The Texas Senate unanimously passed a bill to ensure that all evidence in death penalty cases is DNA tested before they go to trial. The bill, sponsored by Sen. Rodney Ellis (D-Houston) garnered support from both parties, including Attorney General Greg Abbot. Ellis and Abbot touted the legislation as a collaborative effort to create a “more fair, reliable and just Texas criminal justice system.” 

In an interview with Capital Tonight last month, Abbott said, “We need to get all that [DNA testing] done upfront, to make sure that we convict the right person, or if the DNA evidence shows the person was innocent, they are released.”

Sen. Ellis released this statement following today’s vote:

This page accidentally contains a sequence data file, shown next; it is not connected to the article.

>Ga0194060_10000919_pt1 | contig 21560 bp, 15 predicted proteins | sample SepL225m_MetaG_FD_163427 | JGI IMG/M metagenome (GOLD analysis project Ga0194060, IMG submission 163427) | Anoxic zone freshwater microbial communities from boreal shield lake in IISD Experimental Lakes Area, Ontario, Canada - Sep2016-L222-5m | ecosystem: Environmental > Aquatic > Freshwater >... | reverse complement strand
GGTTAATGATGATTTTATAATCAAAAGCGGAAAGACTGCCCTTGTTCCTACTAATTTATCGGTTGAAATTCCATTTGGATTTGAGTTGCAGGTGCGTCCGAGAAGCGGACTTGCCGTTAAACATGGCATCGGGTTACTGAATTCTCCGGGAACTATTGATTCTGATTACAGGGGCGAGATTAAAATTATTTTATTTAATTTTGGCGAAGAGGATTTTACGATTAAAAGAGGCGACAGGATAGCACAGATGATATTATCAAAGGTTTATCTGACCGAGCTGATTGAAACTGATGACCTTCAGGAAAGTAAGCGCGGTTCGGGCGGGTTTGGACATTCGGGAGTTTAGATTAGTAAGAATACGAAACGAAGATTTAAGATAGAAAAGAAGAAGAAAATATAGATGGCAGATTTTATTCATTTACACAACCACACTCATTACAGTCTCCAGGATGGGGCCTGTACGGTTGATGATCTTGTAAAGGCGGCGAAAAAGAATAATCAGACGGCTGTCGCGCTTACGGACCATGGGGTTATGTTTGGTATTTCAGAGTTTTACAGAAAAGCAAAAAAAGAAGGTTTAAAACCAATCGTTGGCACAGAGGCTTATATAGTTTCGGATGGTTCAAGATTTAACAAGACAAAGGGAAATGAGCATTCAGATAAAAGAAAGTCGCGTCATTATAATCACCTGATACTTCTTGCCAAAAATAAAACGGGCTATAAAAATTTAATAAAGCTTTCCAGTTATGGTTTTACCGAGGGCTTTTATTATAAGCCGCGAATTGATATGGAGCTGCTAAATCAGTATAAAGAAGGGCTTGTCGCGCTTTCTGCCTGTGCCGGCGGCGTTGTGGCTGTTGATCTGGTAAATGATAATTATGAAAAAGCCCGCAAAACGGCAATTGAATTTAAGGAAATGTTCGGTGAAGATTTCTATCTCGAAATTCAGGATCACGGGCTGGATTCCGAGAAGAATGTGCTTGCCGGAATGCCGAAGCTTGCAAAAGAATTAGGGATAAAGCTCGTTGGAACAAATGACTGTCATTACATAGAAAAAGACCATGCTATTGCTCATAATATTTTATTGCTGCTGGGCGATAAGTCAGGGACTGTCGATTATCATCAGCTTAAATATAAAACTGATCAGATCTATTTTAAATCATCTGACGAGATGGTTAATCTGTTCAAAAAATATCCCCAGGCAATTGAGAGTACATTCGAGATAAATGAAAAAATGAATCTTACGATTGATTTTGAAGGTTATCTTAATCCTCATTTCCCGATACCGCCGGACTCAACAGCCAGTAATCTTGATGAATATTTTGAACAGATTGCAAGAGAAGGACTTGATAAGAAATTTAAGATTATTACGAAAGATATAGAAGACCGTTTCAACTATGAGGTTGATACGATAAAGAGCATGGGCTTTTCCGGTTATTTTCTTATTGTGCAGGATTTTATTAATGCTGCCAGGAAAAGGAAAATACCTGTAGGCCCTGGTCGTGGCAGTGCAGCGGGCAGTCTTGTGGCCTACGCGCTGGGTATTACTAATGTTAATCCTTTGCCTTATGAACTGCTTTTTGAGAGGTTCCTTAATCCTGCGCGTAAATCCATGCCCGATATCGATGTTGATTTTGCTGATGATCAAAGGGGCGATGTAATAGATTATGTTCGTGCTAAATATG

“This modest but vitally important reform will help reduce the possibility that the ultimate mistake is made with someone receiving the ultimate penalty. The fact of the matter is that we have already dodged just such a bullet thanks to advocates for the wrongfully convicted. We know that, sometimes, we get the wrong person. The Michael Morton case and dozens of examples are painful reminders of that fact. SB 1292 will ensure we avoid both the possibility of the wrong person serving years on Death Row and the far worse specter of putting to death an innocent person.”